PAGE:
Monday, October 27, 2008

Women, are you sour on men?

A man who has taken one of my workshops -- I'll call him Tanner -- is 61 years old, looks a good decade younger than that, and is handsome, fit, smart, communicative, and in harmony with feminist ideals. He would love to connect with a woman of his age, but he tells me that although younger women are attracted to him, the women he meets of his age seem to have a "gender bias" against men. He tells me,

I keep hearing about how men can't relate on a deep level, or how we seek younger women, but that is not happening with many of us who can't get past a barrier that so many of us feel. Far too often I encounter gender bias among older women, and am at a loss to explain that. I can tell you that I have zero tolerance for it. I am not exaggerating the effect of wisecracks against men I hear. It cuts deep.

All I can offer is that men read about what we've done wrong for many years and made a good effort to change. Many of us didn't have to change much to begin with, as we truly did not have gender bias and just needed some fine tuning about misconceptions or sensitivity. But sometimes it seems that nothing we could possibly do could be enough. These are not political or economic relations, but very emotional and close. A level of trust has to be achieved or the relationship will fail. Gender bias precludes that, so many relationships that should succeed don't. I suspect this revolution, that of gender liberation on a personal level, will take far longer than we thought.


I'd like to get some feedback from both men and women about this. Personally, I don't feel it -- I love men, especially the men who work hard to destroy the gender and age stereotypes that I and many women of my generation find so frustrating, and I don't even know any women who feel the way that Tanner experiences. But this is what he experiences -- I'm not questioning the truth he describes.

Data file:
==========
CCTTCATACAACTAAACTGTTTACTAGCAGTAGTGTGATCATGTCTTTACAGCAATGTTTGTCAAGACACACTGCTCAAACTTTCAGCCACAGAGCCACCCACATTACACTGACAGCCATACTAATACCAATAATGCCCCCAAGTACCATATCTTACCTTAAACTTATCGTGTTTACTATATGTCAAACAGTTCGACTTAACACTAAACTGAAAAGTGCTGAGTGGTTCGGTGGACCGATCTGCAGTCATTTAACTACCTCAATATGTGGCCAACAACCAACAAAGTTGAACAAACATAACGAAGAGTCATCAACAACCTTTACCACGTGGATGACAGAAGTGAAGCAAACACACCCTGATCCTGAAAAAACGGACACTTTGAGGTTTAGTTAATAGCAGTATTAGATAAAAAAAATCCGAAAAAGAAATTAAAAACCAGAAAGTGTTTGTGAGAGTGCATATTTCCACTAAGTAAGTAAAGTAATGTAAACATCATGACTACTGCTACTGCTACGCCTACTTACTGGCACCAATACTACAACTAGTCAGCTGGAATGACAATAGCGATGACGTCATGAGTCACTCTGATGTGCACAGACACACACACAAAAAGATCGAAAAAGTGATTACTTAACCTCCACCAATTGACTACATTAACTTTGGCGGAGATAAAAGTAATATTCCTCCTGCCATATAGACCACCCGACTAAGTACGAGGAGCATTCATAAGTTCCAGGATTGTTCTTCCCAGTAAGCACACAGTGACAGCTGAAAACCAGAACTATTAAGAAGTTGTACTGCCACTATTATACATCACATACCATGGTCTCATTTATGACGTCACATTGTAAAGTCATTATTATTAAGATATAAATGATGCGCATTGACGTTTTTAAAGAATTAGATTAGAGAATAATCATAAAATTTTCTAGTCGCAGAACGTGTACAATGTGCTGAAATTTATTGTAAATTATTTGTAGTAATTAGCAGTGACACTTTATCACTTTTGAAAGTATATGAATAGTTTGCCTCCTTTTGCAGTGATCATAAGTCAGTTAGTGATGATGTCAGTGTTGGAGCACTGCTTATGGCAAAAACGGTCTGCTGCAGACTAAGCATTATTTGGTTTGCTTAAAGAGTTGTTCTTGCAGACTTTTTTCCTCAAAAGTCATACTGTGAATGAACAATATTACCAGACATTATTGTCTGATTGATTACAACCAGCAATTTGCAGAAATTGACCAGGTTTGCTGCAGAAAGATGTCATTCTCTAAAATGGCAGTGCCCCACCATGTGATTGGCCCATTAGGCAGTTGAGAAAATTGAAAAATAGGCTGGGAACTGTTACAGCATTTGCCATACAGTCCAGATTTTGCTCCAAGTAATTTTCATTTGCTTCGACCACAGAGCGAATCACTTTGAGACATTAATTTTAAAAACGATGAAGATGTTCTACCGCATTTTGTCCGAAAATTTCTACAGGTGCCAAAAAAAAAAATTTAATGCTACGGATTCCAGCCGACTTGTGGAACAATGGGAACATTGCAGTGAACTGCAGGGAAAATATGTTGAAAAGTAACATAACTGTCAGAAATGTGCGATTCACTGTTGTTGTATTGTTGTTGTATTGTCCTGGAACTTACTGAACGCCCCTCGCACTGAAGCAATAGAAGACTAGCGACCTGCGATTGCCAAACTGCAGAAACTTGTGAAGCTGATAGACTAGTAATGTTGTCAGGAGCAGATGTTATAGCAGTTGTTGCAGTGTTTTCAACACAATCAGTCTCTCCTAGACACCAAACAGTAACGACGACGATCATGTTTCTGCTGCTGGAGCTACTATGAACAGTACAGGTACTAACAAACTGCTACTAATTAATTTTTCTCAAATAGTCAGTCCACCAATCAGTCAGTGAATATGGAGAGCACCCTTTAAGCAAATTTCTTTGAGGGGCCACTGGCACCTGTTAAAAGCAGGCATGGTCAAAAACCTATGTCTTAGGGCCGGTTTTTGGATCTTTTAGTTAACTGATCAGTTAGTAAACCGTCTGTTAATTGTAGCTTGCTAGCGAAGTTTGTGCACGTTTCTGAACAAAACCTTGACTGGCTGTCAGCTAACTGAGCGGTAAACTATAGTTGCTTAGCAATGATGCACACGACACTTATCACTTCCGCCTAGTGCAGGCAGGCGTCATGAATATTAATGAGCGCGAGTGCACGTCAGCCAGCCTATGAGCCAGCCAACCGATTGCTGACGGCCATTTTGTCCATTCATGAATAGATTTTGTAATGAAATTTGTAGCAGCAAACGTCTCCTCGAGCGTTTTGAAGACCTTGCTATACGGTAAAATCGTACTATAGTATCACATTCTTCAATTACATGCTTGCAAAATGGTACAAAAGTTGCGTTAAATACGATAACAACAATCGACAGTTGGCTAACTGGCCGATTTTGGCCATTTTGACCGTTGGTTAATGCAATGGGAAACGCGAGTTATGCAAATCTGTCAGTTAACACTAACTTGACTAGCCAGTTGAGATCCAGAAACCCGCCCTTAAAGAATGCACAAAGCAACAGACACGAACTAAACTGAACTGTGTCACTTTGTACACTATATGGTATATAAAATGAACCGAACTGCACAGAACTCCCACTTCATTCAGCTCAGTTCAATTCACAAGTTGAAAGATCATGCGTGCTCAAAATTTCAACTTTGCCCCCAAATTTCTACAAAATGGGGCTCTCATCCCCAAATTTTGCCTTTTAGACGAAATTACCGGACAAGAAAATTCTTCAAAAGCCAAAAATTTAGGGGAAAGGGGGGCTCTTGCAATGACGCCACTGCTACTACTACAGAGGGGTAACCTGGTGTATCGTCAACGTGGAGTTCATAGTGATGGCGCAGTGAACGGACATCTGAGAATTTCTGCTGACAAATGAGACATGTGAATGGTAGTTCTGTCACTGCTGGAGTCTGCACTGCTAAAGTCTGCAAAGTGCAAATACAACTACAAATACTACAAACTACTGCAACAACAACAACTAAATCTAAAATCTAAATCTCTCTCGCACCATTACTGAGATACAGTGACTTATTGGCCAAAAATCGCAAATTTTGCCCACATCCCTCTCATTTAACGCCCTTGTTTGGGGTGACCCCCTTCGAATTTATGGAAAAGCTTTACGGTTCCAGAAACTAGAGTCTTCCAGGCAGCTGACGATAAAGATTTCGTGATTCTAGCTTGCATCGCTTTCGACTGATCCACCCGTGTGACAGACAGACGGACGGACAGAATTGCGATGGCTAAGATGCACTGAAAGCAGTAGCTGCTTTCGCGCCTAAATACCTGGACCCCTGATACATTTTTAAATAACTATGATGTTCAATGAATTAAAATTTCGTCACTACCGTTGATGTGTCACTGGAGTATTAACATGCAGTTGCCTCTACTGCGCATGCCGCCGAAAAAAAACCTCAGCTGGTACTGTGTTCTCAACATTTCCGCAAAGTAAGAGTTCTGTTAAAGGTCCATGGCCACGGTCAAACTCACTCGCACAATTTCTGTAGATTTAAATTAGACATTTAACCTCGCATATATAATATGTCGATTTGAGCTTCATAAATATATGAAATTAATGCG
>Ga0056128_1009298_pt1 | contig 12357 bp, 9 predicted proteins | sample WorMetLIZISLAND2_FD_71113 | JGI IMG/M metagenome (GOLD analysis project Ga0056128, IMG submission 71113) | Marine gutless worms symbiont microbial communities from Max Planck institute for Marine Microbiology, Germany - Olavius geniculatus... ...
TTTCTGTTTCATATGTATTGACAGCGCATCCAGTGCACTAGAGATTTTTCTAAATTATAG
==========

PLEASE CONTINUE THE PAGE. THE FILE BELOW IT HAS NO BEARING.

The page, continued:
Tanner is one of the good ones! Yet he finds himself shot down by women for failings they ascribe to men in general that have nothing to do with him.

1 comment:

  1. I'm married and not old enough to be a woman Tanner's age, so maybe it won't matter that I say I for one am not "soured" on men.

    I do occasionally indulge in a bitch session about guys with my women friends, but it's not that serious. Also we try to be out of earshot of men as we don't want to hurt anyone's feelings or have our venting session misinterpreted or taken personally. I think women have been doing this for thousands of years. Relationships with the opposite sex can be at times difficult and challenging - this just goes with the territory - and for me the woman talk is just a way of venting.

    All that being said I appreciate men who are supportive of independent autonomous women. In fact I married one of them.

    I sympathize with Tanner, but I think he's going about things all wrong. He seems very focused on a negative outcome, which usually brings about a negative outcome in the real world. He seems to be involved in a too large struggle of wanting all the 60-something women in his community to stop bitching about men. With all due respect, I don't think this will happen. He’s taking these comments too personally, as if he needed their approval before he can be a good man. And are all these women seriously critical of men, every single one? He's only going to date one woman at a time right? Why care what the rest of them think?

    I think if Tanner would focus attention on the relationship he wants in a positive way he would get farther. I've also observed that most good relationships happen when the people involved aren't particularly looking or trying to find one, and are instead focusing on other enjoyable aspects of their lives.

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